Starting today the Supreme Court begins three days of historic arguments on the challenges to the current health care law. The case will receive a total of six hours of oral arguments, the most the court has scheduled in the last forty years.
In this corner, sporting a natty salt and pepper mustache is Donald Verrilli Jr., the Solicitor General of the United States. This will be Mr. Verrilli's lucky thirteenth argument before the high court and he will be defending the law.
In this tea party/US Chamber of Commerce sponsored corner is
Paul D. Clement, a former Solicitor General of the United States (under the Bush-duh! administration). Mr. Clement, the current darling of the right, will be arguing his 54th case before the U.S. Supreme Court. Mr. Clement has argued more cases before the Supreme Court since 2000 than any other lawyer. He is a formidable opponent.
During the three days of oral arguments, the court will address four separate issues and both Mr. Verrilli and Mr. Clement will handle three of the issues. On Monday the court will spend 90 minutes on our favourite issue: "why are we here?" otherwise known as the jurisdictional issue. Specifically the court will examine whether the 1867 Anti Injunction Act which forbids suits for the purposes of restraining the assessment or collection of taxes applies to this case and makes the rest of the arguments moot for lack of jurisdiction.
But Tuesday is when the fireworks will really fly when Verrilli and Clement face off for two hours of oral argument (two hours!!) on the issue of whether the law's "mandate" requiring everyone to obtain health insurance is constitutional. Does the interstate commerce clause of the constitution give congress the power to pass a law with such a requirement?
For those of you who have been to a Federalist Society meeting you know how the commerce clause argument bugs conservatives. The commerce clause has been used to uphold laws as varied as civil rights laws (remember Katzenbach v. McClung, 379 U.S. 294 (1964) and Ollie's Barbecue?) and laws preventing farmers from eating the wheat they grew (Wickard v. Filburn 317 U.S. 111 (1942) has always been a thorn in the side of the Tea party/Federalist/Scalia/Thomas crowd).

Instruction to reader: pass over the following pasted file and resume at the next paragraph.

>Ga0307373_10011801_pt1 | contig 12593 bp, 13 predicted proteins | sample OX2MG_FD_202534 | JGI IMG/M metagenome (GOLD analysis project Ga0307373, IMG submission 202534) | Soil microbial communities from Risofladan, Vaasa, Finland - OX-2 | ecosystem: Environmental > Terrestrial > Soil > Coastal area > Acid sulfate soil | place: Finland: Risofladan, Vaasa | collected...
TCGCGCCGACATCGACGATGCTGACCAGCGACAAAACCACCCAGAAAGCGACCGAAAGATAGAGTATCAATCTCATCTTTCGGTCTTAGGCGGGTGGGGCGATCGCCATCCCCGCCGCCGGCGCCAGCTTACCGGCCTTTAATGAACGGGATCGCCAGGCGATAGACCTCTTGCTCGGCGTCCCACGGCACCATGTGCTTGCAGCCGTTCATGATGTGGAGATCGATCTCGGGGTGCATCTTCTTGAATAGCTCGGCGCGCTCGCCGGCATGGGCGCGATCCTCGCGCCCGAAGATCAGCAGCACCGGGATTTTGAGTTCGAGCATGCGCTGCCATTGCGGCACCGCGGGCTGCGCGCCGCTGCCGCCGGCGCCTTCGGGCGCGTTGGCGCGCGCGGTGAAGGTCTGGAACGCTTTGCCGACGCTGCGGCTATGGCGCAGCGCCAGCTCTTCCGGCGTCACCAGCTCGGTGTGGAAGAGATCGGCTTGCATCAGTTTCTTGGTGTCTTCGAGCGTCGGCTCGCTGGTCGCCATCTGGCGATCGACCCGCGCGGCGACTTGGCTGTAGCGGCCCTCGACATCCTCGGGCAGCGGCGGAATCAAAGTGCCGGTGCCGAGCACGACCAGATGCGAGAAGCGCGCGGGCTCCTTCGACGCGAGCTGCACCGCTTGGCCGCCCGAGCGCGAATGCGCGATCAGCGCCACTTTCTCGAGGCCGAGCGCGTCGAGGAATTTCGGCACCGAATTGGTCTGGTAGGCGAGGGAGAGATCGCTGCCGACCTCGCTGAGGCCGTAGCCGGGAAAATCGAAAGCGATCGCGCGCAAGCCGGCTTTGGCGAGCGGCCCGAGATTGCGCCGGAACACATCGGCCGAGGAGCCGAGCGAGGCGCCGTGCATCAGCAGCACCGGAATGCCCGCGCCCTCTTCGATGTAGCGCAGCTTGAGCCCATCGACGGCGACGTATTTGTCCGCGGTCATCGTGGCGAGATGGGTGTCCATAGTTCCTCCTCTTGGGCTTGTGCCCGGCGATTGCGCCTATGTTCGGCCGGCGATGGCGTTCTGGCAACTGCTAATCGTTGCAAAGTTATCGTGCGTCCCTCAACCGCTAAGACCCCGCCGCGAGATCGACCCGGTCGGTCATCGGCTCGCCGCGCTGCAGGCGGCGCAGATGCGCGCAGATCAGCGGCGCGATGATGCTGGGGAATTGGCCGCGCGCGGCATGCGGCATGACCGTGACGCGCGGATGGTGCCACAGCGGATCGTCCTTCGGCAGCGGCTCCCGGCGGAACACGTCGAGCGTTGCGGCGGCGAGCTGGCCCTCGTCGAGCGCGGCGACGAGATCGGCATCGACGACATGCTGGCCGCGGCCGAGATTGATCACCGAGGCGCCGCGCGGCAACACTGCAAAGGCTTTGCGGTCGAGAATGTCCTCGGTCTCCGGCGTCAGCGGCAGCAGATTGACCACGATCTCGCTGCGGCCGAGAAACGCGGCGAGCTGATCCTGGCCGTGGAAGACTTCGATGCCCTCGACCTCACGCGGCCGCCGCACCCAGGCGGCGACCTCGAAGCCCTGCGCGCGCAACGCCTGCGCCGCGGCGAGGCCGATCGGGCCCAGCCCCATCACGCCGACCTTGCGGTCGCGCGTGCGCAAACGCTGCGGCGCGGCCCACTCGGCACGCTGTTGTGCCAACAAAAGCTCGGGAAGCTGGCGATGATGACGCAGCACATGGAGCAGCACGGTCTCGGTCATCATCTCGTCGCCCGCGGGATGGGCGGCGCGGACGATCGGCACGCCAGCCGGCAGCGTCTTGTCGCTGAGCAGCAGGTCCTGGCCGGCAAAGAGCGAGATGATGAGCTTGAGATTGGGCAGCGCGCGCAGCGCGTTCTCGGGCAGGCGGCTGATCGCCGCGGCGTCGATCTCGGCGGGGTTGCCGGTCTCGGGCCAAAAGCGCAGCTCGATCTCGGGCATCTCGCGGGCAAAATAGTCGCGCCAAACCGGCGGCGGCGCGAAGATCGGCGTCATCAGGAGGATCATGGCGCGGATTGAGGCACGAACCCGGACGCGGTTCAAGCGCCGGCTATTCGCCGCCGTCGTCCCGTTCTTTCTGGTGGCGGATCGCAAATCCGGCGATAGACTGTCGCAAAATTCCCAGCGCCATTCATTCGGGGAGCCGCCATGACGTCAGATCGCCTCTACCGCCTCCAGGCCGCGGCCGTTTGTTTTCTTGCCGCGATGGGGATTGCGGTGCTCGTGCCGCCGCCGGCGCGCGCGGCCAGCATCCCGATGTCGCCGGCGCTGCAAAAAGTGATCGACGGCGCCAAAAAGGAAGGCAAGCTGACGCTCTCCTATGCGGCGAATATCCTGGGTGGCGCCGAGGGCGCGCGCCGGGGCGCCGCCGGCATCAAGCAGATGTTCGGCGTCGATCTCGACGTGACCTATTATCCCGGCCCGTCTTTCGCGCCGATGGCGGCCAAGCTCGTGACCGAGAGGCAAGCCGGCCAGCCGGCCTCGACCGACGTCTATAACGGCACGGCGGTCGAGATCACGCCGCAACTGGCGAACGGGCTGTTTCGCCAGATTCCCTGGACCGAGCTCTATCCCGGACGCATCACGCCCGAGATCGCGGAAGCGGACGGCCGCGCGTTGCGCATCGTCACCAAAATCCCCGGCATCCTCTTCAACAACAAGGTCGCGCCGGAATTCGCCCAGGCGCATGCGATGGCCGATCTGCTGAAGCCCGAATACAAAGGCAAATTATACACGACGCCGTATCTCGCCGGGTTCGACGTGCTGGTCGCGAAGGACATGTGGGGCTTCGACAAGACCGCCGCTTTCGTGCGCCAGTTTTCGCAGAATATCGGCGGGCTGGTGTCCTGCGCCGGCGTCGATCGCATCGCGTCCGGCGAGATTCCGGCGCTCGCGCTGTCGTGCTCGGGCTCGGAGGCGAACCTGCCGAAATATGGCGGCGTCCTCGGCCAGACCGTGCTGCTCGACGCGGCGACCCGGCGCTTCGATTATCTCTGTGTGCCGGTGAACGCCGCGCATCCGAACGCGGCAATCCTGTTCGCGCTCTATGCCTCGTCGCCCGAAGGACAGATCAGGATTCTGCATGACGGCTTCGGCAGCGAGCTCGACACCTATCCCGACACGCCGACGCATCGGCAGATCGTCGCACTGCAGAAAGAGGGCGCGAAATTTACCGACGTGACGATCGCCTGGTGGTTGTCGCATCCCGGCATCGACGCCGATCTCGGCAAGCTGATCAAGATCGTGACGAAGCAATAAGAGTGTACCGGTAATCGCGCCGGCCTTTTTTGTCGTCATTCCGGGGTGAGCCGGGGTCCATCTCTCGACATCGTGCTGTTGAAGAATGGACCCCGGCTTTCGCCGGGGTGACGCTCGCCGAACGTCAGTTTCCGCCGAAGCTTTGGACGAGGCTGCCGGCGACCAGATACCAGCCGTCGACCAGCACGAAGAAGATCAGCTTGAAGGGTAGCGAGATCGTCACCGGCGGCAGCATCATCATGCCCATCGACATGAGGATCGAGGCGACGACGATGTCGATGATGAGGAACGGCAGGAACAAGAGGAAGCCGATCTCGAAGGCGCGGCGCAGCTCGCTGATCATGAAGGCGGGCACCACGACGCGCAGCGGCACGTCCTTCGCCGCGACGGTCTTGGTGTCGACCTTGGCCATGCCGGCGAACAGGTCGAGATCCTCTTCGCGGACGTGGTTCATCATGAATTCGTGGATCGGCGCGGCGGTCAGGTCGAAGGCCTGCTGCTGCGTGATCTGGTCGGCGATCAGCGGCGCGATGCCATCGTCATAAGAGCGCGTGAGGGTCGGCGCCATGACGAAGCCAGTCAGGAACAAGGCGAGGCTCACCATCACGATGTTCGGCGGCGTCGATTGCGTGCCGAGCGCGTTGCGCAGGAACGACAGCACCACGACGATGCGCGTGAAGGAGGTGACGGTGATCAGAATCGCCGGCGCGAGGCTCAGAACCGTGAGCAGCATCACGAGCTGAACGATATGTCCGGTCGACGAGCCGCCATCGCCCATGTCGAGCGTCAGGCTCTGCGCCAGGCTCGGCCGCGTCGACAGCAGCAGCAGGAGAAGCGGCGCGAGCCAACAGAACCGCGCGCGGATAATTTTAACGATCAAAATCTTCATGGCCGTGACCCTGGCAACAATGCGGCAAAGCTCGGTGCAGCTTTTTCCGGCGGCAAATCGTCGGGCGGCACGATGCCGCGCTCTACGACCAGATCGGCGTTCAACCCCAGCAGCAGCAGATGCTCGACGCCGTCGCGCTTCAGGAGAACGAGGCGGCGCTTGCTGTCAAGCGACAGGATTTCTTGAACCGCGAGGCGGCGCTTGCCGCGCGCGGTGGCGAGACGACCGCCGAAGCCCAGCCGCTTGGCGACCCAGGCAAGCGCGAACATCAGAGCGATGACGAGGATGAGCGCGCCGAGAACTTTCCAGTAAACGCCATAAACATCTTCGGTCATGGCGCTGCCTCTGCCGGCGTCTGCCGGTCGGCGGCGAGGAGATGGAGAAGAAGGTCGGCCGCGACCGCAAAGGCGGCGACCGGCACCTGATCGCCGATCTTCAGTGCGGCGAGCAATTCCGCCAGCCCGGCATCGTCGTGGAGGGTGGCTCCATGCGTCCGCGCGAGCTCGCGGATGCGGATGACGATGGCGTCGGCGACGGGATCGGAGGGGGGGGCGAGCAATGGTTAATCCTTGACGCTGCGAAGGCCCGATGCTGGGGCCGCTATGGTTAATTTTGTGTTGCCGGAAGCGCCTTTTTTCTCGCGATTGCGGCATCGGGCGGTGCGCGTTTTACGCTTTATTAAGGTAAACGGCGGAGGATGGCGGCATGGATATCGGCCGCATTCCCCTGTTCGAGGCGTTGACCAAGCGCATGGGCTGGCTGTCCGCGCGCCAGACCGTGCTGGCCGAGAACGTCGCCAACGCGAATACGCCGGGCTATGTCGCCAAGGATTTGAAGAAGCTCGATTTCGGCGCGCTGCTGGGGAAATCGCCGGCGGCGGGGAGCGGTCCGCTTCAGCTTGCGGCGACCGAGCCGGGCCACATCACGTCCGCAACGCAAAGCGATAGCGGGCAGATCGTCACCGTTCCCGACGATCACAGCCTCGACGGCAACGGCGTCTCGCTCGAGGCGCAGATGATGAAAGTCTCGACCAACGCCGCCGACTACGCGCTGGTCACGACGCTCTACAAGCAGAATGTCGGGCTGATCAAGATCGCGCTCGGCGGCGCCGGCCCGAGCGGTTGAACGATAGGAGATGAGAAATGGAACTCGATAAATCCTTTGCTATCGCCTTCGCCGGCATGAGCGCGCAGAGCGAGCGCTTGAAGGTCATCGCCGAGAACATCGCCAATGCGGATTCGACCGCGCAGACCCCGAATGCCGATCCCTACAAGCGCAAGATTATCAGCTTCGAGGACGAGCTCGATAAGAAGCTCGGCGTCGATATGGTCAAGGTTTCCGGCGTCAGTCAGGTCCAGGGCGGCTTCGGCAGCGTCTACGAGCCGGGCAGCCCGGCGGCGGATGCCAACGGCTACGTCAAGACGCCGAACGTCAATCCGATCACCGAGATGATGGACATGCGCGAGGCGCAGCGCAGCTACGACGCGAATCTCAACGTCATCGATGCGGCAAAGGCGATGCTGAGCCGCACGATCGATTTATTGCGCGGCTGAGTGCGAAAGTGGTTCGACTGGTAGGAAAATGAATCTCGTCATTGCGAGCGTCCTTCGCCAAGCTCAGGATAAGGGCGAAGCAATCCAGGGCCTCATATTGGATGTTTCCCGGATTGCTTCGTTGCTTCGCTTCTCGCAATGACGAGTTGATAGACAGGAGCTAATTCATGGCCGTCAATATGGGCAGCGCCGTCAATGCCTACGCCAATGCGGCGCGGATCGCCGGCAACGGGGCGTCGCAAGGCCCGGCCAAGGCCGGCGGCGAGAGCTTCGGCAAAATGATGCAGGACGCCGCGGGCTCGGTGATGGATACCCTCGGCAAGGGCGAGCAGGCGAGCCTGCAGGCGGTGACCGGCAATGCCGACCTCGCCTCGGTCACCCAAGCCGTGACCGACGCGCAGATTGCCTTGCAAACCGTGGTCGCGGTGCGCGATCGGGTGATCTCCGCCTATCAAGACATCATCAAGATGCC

The question for legal theorists has never been about whether discrimination is OK, but whether the constitution specifically prohibits it and whether the use of the interstate commerce clause has just been a legal fiction to boot strap social legislation engineered by the courts. In other words is it good to decide cases by whose Ox is gored? Because if the courts can do that (which you might agree with like the civil rights cases) what can't they do (like stop you from eating the wheat you grow)? Just don't mention Bush v. Gore to conservatives because that makes them uncomfortable.
Rumpole predicts that the mandate argument is where Scalia and Thomas see the meat of this case and a hunting they will go with Roberts and Alito to get "Two sides Tony" Kennedy on their side of the issue.
The schedule for the remaining arguments is that for ninety minutes on Wednesday morning the court will hear arguments on severability and at 1:00 pm Wednesday there will be an hour of arguments on expanding medicaid under the challenged legislation. No truth that ESPN will be broadcasting the arguments live but for you appellate nerds, the SCOTUS blog will have audio and transcripts of the previous days arguments on line.
See You In Court.